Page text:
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Gecoördineerd Duits onderzoek naar internationale doorgifte persoonsgegevens

Gegevensoverdrachten van bedrijven naar landen buiten de Europese Unie of de Europese Economische Ruimte (derde landen) worden beoordeeld als onderdeel van een landelijk onderzoek door Duitse privacytoezichthouders. Het doel is om de vereisten van het Europese Hof van Justitie in zijn Schrems II-beslissing van 16 juli 2020 (Zaak C-311/18) in grote lijnen af ​​te dwingen.

European Data Protection Board 14 jul 2021



Nationwide assessment of companies' compliance about Schrems II decision of the European Court of Justice by numerous German data protection supervisory authorities

Companies’ data transfers to countries outside the European Union or the European Economic Area (third countries) are reviewed as part of a nationwide investigation. The goal is to broadly enforce the requirements of the European Court of Justice in its Schrems II decision of July 16, 2020 (Case C-311/18). There, the Court ruled that data transfers to the U.S. can no longer be made on the basis of the Privacy Shield adequacy decision. Furthermore, if the data exporter's assessment has shown that an essentially equivalent level of protection for the personal data cannot be ensured in the recipient state, the use of the standard data protection clauses for data transfers to third countries is only valid if additional effective measures are taken. In many cases, the ECJ's ruling requires a fundamental change in long-established business models and processes.

The German data protection authorities participating in the inspection have contacted companies individually with standardized questionnaires. Among other things, this will cover the use of third-party providers like e-mail-services, webhoster, services for web tracking or managing applicant data, and the intra-Group exchange of customer data and employee data within companies. Each supervisory authority decides individually in which of these subject areas it will take action.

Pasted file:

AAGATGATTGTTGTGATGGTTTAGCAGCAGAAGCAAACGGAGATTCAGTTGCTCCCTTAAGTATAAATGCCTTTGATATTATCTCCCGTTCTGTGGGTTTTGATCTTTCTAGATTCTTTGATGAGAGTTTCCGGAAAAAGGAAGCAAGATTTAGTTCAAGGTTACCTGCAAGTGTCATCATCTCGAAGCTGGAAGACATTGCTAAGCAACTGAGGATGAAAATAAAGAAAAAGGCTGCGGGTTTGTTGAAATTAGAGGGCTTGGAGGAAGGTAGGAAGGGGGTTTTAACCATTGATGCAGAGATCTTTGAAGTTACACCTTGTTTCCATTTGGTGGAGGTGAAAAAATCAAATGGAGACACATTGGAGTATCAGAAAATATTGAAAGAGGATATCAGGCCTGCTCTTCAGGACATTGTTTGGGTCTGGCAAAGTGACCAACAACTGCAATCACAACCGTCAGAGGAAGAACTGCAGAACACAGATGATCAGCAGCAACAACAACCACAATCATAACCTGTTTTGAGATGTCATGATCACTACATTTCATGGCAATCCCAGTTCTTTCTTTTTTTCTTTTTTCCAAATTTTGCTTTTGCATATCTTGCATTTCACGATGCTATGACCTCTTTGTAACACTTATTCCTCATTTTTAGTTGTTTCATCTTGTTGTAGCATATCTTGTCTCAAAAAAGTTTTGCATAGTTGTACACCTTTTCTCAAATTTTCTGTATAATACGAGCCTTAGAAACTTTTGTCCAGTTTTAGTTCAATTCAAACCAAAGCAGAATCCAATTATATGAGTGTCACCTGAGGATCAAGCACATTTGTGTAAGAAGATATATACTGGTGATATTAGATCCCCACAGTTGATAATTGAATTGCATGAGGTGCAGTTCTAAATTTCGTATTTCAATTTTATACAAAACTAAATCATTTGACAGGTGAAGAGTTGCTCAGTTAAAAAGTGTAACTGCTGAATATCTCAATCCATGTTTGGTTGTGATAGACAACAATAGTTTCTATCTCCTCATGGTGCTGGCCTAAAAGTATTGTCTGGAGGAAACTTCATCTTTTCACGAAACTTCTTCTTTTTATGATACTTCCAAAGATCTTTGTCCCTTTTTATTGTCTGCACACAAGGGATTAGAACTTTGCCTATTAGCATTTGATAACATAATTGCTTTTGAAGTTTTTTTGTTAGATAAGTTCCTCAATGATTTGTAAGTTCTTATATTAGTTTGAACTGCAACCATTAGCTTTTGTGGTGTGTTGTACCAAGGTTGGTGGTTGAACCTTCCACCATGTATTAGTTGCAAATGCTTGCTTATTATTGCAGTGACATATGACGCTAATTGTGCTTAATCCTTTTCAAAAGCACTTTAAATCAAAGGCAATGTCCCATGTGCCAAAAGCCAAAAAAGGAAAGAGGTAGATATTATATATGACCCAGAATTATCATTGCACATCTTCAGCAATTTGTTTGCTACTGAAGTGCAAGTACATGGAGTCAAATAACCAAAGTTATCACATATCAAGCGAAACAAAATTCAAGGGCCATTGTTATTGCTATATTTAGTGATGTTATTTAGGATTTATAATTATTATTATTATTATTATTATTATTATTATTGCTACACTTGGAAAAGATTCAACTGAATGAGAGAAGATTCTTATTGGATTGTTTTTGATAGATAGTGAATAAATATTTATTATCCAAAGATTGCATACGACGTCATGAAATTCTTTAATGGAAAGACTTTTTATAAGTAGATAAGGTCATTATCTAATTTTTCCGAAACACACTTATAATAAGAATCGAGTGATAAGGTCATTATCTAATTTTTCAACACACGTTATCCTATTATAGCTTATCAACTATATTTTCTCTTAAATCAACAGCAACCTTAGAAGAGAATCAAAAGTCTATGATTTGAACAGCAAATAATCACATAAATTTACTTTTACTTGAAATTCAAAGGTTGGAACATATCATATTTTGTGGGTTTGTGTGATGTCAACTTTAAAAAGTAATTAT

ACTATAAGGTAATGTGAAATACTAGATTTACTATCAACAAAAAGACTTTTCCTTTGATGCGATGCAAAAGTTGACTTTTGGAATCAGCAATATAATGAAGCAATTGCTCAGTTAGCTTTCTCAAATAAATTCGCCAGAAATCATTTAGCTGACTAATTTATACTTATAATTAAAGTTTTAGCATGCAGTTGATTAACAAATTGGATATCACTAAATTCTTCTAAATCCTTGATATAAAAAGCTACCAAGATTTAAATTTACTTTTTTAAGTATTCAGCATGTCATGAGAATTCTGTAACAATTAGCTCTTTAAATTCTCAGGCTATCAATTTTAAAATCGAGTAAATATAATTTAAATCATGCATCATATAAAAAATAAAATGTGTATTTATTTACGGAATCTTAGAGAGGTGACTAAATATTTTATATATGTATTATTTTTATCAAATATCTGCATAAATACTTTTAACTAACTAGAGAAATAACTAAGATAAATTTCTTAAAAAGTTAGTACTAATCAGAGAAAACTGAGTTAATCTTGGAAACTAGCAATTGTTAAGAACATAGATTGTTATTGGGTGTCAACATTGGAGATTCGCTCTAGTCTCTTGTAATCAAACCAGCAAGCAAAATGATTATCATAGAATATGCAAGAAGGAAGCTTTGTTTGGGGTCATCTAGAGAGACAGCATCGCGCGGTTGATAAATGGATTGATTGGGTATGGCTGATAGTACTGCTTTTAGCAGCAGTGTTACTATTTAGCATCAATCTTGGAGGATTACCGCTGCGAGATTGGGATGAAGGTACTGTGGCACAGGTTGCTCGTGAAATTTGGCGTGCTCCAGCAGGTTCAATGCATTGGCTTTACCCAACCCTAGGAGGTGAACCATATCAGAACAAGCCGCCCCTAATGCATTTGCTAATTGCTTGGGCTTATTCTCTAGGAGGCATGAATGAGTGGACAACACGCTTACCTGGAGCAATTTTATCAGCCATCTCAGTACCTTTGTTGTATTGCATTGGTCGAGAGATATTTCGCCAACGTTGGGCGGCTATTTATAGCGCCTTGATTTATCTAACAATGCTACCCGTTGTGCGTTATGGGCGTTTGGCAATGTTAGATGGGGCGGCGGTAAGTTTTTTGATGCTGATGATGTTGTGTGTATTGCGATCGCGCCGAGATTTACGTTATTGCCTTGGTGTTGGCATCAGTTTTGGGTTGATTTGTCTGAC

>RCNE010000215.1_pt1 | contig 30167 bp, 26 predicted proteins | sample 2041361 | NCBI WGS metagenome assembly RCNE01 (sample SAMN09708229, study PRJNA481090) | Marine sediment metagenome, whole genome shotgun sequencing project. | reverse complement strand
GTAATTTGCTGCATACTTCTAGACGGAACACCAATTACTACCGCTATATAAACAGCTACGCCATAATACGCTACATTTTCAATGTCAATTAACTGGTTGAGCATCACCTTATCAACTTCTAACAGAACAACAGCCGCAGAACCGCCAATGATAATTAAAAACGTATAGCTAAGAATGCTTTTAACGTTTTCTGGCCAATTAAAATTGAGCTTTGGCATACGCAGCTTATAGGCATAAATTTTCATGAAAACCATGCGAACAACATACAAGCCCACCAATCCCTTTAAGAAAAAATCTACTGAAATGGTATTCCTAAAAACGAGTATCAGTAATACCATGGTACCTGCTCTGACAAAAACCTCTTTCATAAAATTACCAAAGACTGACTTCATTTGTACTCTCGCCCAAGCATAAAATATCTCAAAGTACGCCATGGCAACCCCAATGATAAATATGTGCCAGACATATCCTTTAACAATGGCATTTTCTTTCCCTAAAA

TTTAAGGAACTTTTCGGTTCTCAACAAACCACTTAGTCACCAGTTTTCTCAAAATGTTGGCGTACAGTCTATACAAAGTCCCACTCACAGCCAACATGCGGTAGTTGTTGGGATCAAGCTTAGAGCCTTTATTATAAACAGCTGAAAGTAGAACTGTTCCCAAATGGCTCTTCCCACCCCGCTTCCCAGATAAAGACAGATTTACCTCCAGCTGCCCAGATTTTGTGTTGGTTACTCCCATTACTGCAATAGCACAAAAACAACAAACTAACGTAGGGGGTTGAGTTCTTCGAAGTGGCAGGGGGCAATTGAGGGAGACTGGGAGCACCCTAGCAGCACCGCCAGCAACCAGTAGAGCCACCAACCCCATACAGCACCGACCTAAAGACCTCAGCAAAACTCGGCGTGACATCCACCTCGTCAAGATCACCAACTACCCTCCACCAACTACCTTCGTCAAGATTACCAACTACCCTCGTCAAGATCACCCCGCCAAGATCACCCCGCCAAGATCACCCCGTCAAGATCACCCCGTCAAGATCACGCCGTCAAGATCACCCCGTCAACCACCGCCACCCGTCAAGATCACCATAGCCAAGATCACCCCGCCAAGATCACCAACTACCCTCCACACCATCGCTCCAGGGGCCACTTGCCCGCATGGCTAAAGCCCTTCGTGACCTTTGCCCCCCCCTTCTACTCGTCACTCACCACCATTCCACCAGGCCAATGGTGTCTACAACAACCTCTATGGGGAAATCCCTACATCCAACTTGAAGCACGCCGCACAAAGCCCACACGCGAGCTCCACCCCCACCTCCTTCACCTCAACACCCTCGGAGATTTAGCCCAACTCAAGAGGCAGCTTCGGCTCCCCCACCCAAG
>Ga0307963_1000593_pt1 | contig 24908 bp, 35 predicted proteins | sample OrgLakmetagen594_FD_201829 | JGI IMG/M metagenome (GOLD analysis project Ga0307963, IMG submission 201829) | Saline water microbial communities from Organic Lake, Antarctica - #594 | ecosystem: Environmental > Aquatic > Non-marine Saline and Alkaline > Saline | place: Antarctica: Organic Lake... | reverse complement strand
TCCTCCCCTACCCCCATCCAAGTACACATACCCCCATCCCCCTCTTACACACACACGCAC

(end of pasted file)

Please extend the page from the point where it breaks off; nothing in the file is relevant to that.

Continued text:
The Court has made clear its expectation that authorities "suspend or prohibit" transfers which do not match the criteria of the Schrems-II-decision. Suspending a transfer can likely succeed in many cases through cooperative dialogue with companies. Where this is not possible, the available supervisory measures will be used to respond. The supervisory authorities are aware of the particular challenges that the ECJ ruling on Schrems II poses for companies in Germany and Europe. They are also available to answer questions of understanding in the further course of the examination procedure, insofar as this is possible in accordance with the available capacities.

The questionnaires for each case group can be accessed here in German language:

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